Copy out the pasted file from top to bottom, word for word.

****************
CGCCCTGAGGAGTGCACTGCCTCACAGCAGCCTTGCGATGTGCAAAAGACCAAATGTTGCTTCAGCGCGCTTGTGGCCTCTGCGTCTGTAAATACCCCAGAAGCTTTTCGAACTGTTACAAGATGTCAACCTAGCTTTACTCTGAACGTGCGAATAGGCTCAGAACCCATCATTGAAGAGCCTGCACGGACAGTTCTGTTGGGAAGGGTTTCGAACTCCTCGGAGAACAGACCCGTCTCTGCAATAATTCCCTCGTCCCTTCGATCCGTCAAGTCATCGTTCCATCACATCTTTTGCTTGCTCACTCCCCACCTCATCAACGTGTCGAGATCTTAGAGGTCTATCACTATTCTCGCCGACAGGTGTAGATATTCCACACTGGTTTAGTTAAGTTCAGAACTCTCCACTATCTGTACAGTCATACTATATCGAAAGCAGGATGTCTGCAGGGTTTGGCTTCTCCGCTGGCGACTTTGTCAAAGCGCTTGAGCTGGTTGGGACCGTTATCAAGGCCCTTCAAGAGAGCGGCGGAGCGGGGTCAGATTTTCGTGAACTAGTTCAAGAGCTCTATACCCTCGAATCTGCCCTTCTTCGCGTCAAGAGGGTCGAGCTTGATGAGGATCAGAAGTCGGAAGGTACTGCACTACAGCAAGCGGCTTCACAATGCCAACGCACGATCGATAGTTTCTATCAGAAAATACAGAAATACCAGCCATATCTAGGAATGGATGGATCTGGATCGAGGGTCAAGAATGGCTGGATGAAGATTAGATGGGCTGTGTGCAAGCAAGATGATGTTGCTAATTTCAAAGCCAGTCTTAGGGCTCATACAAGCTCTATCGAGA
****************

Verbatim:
CGCCCTGAGGAGTGCACTGCCTCACAGCAGCCTTGCGATGTGCAAAAGACCAAATGTTGCTTCAGCGCGCTTGTGGCCTCTGCGTCTGTAAATACCCCAGAAGCTTTTCGAACTGTTACAAGATGTCAACCTAGCTTTACTCTGAACGTGCGAATAGGCTCAGAACCCATCATTGAAGAGCCTGCACGGACAGTTCTGTTGGGAAGGGTTTCGAACTCCTCGGAGAACAGACCCGTCTCTGCAATAATTCCCTCGTCCCTTCGATCCGTCAAGTCATCGTTCCATCACATCTTTTGCTTGCTCACTCCCCACCTCATCAACGTGTCGAGATCTTAGAGGTCTATCACTATTCTCGCCGACAGGTGTAGATATTCCACACTGGTTTAGTTAAGTTCAGAACTCTCCACTATCTGTACAGTCATACTATATCGAAAGCAGGATGTCTGCAGGGTTTGGCTTCTCCGCTGGCGACTTTGTCAAAGCGCTTGAGCTGGTTGGGACCGTTATCAAGGCCCTTCAAGAGAGCGGCGGAGCGGGGTCAGATTTTCGTGAACTAGTTCAAGAGCTCTATACCCTCGAATCTGCCCTTCTTCGCGTCAAGAGGGTCGAGCTTGATGAGGATCAGAAGTCGGAAGGTACTGCACTACAGCAAGCGGCTTCACAATGCCAACGCACGATCGATAGTTTCTATCAGAAAATACAGAAATACCAGCCATATCTAGGAATGGATGGATCTGGATCGAGGGTCAAGAATGGCTGGATGAAGATTAGATGGGCTGTGTGCAAGCAAGATGATGTTGCTAATTTCAAAGCCAGTCTTAGGGCTCATACAAGCTCTATCGAGA